FBI Planning Next Move in the Encryption Battle

The next avenue in the battle between the technology companies and the FBI over encrypted communications is going to be a lot more messy and legally complicated than trying to get into a terrorist’s iPhone. According to the Federal Bureau of Investigations, messaging tools such as Facebook Inc.’s WhatsApp and other similar internet services that encrypt the content of phone calls, texts and other data automatically while they are being sent has become an increasingly difficult problem for criminal and national security investigations. The agency says that it is essential for them to capture the information during transit. However, privacy advocates believe this is too quick whereas companies completely oppose this idea.

The Justice Department is being sued by the Electronic Frontier Foundation in San Francisco over whether any secret orders have been used by the government for forcing technology companies to decrypt the private communications of their clients. A staff attorney of the foundation, Andrew Crocker said that they were simply waiting for the next big case that would bring up the issue. Also, the threat posed by encrypted applications cannot be deemed as theoretical even though legal strategies are developed in the US. Supporters of al-Qaeda and Islamic State in Arabian Peninsula have already found a way to potentially limit intelligence gathering on terrorist plots by using alternatives of US-based apps.

Although the FBI was able to figure out a way to resolve the locked iPhone issue it was facing in two high-profile cases, law enforcement agencies have to deal with unique and complicated legal challenges for compelling companies to let them access encrypted communications. These barriers also pertain to the laws that were written nearly two decades ago when the concept of internet had just emerged. The players involved in this debate are outlining their position and the results of these cases is going to define the rules for digital rights for years to come.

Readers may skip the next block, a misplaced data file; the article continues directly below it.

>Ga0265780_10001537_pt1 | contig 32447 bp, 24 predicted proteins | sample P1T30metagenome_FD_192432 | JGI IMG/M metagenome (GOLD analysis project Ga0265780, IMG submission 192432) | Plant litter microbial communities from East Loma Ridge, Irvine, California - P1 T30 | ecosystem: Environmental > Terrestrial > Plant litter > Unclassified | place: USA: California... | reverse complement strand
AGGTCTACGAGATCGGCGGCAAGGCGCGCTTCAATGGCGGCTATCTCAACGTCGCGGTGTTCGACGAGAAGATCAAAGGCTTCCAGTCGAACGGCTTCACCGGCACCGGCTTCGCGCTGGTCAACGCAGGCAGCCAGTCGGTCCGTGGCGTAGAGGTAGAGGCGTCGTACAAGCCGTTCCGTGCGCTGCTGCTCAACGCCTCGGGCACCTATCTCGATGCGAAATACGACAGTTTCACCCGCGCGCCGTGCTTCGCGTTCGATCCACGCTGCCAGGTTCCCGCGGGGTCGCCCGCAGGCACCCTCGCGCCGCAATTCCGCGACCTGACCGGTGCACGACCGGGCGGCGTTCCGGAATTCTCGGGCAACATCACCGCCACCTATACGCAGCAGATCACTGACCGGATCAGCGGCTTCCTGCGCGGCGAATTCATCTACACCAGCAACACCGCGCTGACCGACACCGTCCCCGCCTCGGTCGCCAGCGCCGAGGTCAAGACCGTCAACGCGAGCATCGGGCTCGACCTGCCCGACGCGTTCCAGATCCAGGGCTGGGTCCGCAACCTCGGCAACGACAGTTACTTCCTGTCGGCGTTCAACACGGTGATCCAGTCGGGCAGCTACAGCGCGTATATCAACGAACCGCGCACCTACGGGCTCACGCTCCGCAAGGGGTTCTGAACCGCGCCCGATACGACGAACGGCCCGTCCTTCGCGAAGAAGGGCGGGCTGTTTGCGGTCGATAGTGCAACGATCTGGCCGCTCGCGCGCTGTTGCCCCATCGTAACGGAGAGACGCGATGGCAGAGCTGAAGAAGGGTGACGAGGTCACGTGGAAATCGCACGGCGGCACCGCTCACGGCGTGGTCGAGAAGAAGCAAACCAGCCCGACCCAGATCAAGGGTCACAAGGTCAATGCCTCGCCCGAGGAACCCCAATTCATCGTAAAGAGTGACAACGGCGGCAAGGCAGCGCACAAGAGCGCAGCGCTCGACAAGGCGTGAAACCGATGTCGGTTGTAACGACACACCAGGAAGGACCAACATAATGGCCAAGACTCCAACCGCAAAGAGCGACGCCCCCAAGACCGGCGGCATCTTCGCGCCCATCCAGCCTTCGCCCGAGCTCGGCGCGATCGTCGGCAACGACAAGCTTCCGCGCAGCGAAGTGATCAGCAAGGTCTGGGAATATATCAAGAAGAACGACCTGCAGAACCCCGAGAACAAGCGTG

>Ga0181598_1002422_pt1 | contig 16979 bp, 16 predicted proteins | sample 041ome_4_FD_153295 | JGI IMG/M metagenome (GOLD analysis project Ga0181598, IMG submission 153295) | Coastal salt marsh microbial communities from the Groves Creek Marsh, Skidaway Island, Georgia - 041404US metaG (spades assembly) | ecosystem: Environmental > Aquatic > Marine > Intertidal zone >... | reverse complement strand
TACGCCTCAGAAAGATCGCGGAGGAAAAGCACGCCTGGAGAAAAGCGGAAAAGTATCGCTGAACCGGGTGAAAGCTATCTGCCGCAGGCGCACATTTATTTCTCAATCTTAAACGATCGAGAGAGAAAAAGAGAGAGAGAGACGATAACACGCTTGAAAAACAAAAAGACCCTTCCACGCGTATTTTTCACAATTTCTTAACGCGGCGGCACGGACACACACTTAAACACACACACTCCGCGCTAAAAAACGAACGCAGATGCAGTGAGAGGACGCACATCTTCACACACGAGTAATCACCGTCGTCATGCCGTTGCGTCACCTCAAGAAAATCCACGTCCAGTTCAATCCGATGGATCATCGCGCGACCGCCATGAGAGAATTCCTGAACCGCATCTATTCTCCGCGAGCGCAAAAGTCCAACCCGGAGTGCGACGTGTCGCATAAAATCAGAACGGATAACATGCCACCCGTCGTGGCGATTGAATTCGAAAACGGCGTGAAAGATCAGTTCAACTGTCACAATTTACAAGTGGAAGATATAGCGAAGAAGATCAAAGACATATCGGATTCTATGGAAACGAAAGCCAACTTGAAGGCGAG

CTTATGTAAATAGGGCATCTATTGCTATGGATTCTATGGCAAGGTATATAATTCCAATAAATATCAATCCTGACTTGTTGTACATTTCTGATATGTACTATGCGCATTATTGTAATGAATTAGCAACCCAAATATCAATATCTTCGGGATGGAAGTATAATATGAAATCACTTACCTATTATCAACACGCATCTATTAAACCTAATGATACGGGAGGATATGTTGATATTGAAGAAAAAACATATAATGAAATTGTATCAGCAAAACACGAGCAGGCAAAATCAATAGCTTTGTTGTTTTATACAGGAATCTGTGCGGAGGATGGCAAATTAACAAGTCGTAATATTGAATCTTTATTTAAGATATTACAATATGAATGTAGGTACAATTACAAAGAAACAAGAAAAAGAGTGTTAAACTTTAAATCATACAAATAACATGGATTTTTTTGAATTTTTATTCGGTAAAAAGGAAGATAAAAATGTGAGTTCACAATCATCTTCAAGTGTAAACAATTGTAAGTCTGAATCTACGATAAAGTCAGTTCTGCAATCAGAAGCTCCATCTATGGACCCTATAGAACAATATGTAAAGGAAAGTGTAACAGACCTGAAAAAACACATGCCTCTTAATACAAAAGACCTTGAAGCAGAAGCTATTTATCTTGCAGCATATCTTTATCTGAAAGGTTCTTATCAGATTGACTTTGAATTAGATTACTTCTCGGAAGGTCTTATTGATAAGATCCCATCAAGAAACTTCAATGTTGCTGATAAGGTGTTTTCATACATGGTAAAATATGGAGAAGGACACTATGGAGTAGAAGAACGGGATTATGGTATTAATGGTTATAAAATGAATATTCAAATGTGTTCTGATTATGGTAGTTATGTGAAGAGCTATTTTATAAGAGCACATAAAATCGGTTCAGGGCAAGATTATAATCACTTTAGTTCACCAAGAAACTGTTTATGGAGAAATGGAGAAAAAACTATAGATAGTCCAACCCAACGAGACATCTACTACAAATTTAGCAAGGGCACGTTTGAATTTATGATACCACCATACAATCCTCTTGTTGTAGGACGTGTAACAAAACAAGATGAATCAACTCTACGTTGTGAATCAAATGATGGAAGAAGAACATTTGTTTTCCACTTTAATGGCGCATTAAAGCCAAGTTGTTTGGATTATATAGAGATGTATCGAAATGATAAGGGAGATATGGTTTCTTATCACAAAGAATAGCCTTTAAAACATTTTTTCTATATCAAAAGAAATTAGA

While law enforcement agencies such as the FBI are free to obtain court orders to compel companies to accept wiretap orders, there are still two issues remaining, which make it difficult for the agencies to get their hands on the data they are after. First, the investigators are far behind the rapid technological advancements. For intercepting any communications, they have to resort to laws that restrict their reach like the 1994 Communications Assistance for Law Enforcement Act. Secondly, there is the issue of encryption as users now have the ability of protecting their data with it.

Only the user knows the secret key to unlock the data and even companies cannot provide it to law enforcement agencies because it is scrambled. Michael Hayden, the former CIA and NSA Director said that the US intelligence and law enforcement agencies will have to deal with the fact that strong encryption will protect the content of their communications. He said that instead of trying to prevent it or slow it down through legislation, it is better to find other ways to do their jobs in the absence of information collection. 

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